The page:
Great Britain had withdrawn its support for Greece in its fight against communist forces. Truman believed the Russians were behind the communist movements in Greece and Turkey. He didn't want the Soviets to take over any more countries that were critical to U.S. interests. Truman thought Soviet control of Greece and Turkey would lead to destabilization in West Asia.

The Truman Doctrine promised that the United States would assist any democracy attacked by authoritarian forces. This shifted U.S. foreign policy from isolationism to a global defender of democracies. It laid the philosophical framework that led to today's $700 billion military budget. 

The 1947 National Security Act consolidated the Army and Navy into the Defense Department. It also created the Air Force, the National Security Council, and the CIA. Truman desegregated the military with a 1948 executive order. His commitment to civil rights made many Southerners leave the Democratic Party. 

Truman supported Secretary of State George Marshall's plan to rebuild war-ravaged Europe. The Marshall Plan pledged $12 billion in food, machinery, and foreign direct investment. It would defend Western Europe from the spread of communism. and create a market for U.S. exports. The plan laid the groundwork for the formation of NATO in 1949. 

At home, Truman vetoed the Taft-Hartley Act of 1947 because it weakened unions. It also required union leaders to swear they were not communists. Taft-Hartley allowed the president to stop strikes if they endangered national safety. President Ronald Reagan later used the act to stop an air traffic controllers strike and break union power.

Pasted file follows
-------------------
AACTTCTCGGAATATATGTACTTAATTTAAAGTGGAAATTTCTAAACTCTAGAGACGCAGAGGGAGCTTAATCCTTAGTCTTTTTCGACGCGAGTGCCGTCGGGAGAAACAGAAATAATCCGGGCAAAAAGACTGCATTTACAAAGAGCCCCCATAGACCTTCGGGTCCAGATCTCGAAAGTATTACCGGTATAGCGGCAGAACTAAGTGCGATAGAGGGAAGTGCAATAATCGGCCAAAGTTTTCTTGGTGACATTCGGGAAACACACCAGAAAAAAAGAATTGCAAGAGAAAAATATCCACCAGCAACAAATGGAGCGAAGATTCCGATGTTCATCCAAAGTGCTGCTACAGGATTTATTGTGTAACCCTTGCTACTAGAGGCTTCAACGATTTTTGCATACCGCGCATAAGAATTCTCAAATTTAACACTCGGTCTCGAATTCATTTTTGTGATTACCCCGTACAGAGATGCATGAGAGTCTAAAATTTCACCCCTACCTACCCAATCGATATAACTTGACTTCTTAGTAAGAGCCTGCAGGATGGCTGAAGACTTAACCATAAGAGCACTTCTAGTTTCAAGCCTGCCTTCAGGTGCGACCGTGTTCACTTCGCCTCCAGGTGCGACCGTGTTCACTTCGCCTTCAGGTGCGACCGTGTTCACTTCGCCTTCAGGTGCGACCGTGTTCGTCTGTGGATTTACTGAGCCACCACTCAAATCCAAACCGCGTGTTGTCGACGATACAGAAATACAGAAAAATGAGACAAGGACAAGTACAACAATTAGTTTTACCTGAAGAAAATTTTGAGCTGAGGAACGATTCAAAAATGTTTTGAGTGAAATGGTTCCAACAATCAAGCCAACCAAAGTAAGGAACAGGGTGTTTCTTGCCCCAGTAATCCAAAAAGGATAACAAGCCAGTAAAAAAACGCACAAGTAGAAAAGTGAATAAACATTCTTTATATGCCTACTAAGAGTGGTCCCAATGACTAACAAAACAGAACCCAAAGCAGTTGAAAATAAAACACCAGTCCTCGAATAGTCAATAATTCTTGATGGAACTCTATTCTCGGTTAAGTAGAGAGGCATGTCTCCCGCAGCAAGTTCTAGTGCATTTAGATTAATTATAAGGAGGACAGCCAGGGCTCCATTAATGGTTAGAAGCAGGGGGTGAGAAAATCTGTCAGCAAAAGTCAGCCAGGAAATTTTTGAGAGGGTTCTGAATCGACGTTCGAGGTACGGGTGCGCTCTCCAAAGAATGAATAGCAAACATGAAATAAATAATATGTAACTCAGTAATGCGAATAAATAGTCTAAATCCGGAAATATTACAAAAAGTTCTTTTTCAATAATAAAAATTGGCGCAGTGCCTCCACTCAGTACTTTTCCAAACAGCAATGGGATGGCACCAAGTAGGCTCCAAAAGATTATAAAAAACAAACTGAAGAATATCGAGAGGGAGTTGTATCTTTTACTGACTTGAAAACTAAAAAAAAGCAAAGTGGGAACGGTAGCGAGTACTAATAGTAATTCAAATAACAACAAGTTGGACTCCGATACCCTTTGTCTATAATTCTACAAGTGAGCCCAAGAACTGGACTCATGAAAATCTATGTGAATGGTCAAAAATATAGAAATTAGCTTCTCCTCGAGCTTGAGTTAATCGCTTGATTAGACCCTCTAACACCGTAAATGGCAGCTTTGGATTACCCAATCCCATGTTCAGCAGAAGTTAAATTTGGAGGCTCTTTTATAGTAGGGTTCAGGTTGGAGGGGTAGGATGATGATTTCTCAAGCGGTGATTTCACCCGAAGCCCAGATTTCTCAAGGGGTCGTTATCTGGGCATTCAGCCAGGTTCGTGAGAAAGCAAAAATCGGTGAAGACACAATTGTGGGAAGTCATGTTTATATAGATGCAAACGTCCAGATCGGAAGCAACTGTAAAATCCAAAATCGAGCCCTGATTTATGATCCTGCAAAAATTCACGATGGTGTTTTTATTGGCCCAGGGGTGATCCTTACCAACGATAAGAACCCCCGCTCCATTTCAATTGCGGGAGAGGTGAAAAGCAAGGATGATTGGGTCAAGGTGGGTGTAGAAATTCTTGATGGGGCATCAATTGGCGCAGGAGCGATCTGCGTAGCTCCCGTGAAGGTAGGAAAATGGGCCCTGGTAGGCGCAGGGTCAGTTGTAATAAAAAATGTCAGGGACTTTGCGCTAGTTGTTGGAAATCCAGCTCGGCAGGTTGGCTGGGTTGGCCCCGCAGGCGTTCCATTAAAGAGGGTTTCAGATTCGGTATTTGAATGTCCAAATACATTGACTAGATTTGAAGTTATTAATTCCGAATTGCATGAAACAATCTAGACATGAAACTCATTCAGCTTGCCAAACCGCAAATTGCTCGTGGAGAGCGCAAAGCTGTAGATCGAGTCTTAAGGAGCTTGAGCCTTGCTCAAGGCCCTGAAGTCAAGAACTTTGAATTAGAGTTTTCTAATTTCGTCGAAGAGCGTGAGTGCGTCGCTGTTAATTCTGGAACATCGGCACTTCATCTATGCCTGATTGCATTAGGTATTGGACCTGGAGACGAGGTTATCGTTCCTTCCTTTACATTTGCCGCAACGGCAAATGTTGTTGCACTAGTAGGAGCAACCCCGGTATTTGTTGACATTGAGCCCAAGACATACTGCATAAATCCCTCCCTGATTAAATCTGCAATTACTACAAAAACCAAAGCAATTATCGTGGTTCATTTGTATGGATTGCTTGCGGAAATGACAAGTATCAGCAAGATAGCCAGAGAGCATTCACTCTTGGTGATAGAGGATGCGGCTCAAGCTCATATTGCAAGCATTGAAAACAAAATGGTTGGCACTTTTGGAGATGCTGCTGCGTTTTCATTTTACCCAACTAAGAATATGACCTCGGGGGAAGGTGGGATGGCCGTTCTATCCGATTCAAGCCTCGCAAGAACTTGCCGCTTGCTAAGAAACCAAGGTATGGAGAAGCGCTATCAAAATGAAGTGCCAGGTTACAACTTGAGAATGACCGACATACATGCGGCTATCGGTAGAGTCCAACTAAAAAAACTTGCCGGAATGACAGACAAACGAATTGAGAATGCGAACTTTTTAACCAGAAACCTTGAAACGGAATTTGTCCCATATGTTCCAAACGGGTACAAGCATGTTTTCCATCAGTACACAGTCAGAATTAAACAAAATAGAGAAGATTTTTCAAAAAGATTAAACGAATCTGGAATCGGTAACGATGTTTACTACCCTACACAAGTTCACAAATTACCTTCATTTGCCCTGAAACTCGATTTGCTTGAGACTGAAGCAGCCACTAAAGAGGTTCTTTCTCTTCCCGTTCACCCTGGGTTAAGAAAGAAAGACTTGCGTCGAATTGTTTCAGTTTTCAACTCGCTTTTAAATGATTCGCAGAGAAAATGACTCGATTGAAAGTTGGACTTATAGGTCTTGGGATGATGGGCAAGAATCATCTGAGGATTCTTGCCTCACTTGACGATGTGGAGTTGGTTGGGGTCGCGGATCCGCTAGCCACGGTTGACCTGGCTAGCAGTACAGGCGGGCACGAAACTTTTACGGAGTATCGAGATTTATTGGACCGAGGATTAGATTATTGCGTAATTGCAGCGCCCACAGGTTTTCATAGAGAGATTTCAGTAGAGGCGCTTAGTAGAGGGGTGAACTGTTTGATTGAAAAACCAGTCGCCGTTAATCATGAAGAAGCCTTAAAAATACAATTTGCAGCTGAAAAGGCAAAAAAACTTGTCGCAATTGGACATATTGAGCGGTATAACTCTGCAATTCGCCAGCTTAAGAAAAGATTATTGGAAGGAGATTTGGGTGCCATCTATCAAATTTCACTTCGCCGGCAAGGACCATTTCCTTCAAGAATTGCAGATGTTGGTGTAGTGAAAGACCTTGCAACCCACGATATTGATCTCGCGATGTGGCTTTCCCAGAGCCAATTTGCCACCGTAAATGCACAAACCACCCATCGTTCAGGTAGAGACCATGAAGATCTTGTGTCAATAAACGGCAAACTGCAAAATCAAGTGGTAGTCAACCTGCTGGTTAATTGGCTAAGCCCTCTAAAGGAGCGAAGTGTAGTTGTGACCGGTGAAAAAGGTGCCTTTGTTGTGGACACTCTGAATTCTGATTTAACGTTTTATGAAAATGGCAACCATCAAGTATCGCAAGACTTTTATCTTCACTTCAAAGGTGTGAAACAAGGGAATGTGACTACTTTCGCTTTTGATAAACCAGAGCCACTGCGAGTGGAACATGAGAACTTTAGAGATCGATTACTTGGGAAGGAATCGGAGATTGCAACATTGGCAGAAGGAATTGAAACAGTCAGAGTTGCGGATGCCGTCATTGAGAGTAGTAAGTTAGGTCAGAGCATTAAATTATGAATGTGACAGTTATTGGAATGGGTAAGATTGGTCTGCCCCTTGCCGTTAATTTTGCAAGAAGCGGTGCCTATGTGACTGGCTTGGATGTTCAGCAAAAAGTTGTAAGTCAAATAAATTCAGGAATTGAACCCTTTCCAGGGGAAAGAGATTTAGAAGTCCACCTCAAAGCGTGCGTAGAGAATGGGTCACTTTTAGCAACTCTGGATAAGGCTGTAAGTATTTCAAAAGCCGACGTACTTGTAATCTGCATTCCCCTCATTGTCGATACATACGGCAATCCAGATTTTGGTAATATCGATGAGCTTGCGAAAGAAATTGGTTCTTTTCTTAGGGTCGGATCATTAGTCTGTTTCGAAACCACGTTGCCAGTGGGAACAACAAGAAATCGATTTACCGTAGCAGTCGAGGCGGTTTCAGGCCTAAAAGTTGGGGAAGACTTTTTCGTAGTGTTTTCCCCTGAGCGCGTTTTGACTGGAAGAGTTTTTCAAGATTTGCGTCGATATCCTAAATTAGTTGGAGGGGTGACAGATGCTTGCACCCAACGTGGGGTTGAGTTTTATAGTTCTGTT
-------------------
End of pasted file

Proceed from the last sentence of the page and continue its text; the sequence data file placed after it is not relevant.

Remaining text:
In 1948, Truman airlifted food and fuel in West Berlin after the Soviets blockaded the city between June 24, 1948, and May 12, 1949. He recognized the country of Israel after it declared statehood in May 1948, stating that it was a matter of justice for the Jewish people.

On January 5, 1949, Truman outlined the Fair Deal in his State of the Union. It called for universal health care and raising the minimum wage. It also proposed the Fair Employment Practices Act to make illegal any religious and racial discrimination in hiring. Congress rejected national health insurance but passed the rest of the Fair Deal.

North Korea invaded South Korea in June 1950, and Truman announced that the U.S. would come to South Korea's aid just a few weeks later. General MacArthur led the U.N. forces that pushed North Korea back to the 38th parallel. That border held when the ceasefire was negotiated in 1953 during President Dwight Eisenhower's administration.